Three thoughts on the Jazz’s 124-123 loss to the Golden State Warriors from Salt Lake Tribune Jazz beat writer Andy Larsen.
1. Talent beats math this time
Don’t let that Jonas Jerebko scored the game’s winning basket obscure the biggest factor behind Golden State’s success: that they have two of the world’s three best players in Steph Curry and Kevin Durant. Both of those players were unstoppably brilliant for long stretches of tonight’s game, dragging the Warriors back through shotmaking prowess alone.
Durant finished with 38 points on 14-25 shooting, including only one three. He went to the line nine times. Curry, meanwhile, finished with 31 points on 13-24 shooting, shooting 5-9 from 3-point range. To hold those guys to 10 3-point attempts is a win, they average 16 per game. (Klay Thompson only added two more 3-point attempts, he usually gets 7 per game.)
This is something that the Jazz have done very well against Golden State in their matchups over the last two seasons; last year, the Warriors shot only 15 and 19 threes, respectively, in two Jazz home wins. They shot 19 overall tonight.
That meant that Durant and Curry did most of their work in the mid-range and inside, where the Jazz want them to be. The difference between tonight’s loss and Utah’s wins last year was about Durant and Curry making their shots: some terrific finishes around Rudy Gobert and Derrick Favors, and just some ridiculously phenomenal mid-range shooting. It was wild.
Meanwhile, the Jazz did extremely well on the math game: over half of their shots came from 3-point range, and 30 percent more came from within three feet. The Jazz converted at a high rate, making 41 percent of their threes and 62 percent of their shots at the rim. I mean, they scored 123 points overall, that’s pretty excellent.
It’s just that the all-world talent of Durant and Curry meant the Warriors scored one more.
2. Jazz have one of their best-ever quarters
The loss did put a damper on one of the most sensational quarters of basketball ever played by the Jazz: a 47-point masterpiece in the second quarter. It was enough, when added to the Jazz’s good 34-point first quarter, to be the highest scoring first half in Jazz history. They scored 83 points a couple of times in the late 80s and early 90s, but both of those happened in a second half, where end-of-game fouls and free-throws make it a lot easier to see high-scoring point totals.
This quarter, though, was just due to some absolutely bonkers 3-point shooting. The Jazz hit 10 of 16 threes in the quarter; their previous high in a quarter was eight.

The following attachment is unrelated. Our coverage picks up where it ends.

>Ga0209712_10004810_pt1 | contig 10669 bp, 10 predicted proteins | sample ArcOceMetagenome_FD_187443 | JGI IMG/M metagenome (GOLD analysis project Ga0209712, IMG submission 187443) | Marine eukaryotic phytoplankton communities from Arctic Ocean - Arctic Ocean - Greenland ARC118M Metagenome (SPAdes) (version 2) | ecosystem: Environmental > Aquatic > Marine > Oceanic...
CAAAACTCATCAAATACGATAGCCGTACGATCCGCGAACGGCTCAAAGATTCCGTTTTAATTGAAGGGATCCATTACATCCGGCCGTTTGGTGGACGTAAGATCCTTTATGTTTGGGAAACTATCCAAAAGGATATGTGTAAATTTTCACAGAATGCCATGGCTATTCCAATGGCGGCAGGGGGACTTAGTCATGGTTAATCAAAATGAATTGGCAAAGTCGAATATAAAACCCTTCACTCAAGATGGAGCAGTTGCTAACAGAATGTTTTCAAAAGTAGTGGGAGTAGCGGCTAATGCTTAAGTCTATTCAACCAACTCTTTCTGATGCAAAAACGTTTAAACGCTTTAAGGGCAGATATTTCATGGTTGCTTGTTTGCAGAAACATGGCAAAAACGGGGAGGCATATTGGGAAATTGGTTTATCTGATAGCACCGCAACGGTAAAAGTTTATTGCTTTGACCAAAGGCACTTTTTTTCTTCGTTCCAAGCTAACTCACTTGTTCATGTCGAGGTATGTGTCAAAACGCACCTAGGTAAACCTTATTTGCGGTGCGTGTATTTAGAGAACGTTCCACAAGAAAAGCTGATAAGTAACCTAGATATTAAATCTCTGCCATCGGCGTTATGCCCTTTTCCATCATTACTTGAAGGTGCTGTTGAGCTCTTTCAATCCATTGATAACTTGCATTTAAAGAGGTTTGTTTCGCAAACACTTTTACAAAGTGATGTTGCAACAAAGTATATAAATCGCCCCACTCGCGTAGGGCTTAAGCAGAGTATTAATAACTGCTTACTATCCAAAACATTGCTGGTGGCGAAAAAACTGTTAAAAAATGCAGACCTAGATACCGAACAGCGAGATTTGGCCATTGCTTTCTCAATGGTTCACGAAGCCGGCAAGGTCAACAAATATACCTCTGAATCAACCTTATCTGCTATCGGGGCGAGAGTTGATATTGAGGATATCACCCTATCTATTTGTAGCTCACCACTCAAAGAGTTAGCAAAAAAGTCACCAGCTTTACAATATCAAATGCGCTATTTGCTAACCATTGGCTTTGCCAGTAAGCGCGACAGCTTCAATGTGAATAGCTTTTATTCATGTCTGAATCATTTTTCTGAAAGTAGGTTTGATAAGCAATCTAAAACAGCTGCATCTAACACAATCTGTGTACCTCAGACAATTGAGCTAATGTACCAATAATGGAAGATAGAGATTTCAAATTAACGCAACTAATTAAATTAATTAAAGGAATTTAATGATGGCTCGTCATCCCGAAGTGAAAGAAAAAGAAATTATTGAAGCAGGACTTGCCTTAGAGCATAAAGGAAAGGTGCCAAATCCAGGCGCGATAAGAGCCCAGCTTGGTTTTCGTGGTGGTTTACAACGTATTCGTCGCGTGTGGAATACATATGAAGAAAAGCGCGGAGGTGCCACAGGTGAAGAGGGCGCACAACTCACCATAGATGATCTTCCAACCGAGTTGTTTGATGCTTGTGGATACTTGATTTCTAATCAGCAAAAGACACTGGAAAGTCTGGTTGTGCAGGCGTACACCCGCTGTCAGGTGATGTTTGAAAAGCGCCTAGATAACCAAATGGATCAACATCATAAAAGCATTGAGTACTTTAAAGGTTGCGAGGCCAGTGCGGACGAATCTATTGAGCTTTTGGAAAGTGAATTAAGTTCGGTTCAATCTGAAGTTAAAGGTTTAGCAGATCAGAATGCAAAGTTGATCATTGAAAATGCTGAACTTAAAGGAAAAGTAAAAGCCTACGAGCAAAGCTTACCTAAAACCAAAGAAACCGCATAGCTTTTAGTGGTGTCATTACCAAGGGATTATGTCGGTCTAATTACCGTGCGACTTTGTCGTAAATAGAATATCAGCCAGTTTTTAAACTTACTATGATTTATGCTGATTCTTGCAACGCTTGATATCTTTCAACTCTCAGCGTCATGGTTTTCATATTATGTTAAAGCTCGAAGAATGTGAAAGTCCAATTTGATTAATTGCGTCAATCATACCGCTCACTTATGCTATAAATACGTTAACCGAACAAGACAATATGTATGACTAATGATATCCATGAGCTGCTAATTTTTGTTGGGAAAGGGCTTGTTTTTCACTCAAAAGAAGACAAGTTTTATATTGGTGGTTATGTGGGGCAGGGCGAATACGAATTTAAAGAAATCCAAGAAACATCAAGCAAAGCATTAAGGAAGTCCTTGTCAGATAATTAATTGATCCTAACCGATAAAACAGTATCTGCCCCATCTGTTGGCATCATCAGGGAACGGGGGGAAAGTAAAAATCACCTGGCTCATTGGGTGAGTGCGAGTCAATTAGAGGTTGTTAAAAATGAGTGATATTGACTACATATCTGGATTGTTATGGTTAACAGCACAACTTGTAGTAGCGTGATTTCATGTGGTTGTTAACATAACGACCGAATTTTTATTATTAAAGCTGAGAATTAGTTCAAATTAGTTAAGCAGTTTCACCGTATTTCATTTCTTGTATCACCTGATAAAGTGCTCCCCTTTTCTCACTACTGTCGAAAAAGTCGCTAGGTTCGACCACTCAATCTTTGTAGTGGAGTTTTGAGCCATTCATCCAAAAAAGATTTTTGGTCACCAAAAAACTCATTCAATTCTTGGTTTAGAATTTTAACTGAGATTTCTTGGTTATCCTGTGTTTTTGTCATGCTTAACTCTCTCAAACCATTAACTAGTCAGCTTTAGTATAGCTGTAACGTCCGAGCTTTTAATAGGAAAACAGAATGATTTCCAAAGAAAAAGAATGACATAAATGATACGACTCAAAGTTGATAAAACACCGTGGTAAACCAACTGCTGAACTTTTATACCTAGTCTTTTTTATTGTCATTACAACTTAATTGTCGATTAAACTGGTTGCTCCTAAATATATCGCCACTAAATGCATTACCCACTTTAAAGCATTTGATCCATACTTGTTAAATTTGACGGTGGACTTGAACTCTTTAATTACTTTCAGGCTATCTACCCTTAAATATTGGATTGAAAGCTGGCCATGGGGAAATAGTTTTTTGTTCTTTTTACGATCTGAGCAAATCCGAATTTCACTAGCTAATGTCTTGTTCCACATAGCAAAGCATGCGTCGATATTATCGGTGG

If you want to get particular, it was really just one stretch of hilarity: the last seven minutes. In those first five minutes of the quarter, the Jazz only scored nine points. Boring.
In the last seven minutes, they scored 38 points, hit 10 threes, added a dunk and a layup, plus four free throws. They only didn’t score on three plays, which was more than made up for by hitting way, way too many threes. The Jazz’s offensive rating for seven minutes was 211! 211 points per 100 possessions! The sun is 27 million degrees Fahrenheit. The Jazz were hotter. It was just phenomenal basketball to watch.
Is there anything the Jazz can take from the stretch? Here are the Jazz’s 12 made shots:
To be honest, a few of them aren’t great 3-point looks: Exum’s initial one is fine, but not in rhythm, Ingles and Mitchell both had contested step-backs. But many of the Jazz’s good looks came because they pushed in transition, then took advantage of the open man to hit the open three.
“I thought in the first half, we pushed it at them,” Snyder said. “It may not be for an early shot in the possession, but it sets a tempo.”
That might be repeatable, and it’s something Joe Ingles (a team-high 27 points) mentioned in the postgame: the Jazz aren’t just trying to push off of misses and turnovers anymore, they’re trying to push after opponent makes too. They jumped to 25th in the league in pace last year, through two games, they’re at eighth. Small sample size theater, maybe, sure. But sometimes small-theater plays make it to the big stage.
3. Jazz execution down the stretch
But the Jazz didn’t execute late in the game. In the final three minutes, they scored only two points in six possessions, and those two points came from a fluke rebound that happened to bounce to Jae Crowder.
I thought the Jazz executed well on two of those possessions: a Donovan Mitchell attempt in which he drove impressively around Durant, then just missed the layup; and a good look at three for Ingles, taking advantage of a crack in the Warriors' switching defense.
The last possession was the most important, of course, but the Jazz panicked while setting it up. Watch Crowder at the end of the video, yelling at Ingles, who seemed to be in the wrong spot earlier in the play. That forced the Jazz to run a fake screen play essentially designed to get a switch for Mitchell, but Durant’s a very good defender and not very exploitable. Mitchell still probably should have driven, but it wasn’t a good look.
On other possessions, it would have been good to see Mitchell try to do a little bit less, working to find his hot teammates instead. Mitchell’s 7-23 shooting performance was the crack in the armor of an otherwise efficient game all around by the Jazz.
As for Jerebko’s tip-in, well, I’m not sure there’s a lot of blame to assign there. Sure, more Jazzmen could have crashed the glass, but I’m not sure they’re getting there from the perimeter. Crowder and Gobert were both trying to contest Durant’s shot, and while Gobert was too far away, that tendency is probably a good one. It’s a very smart rebounding cut by Jerebko, and a healthy dose of luck for the ball to fall to him and that the tip rattled in.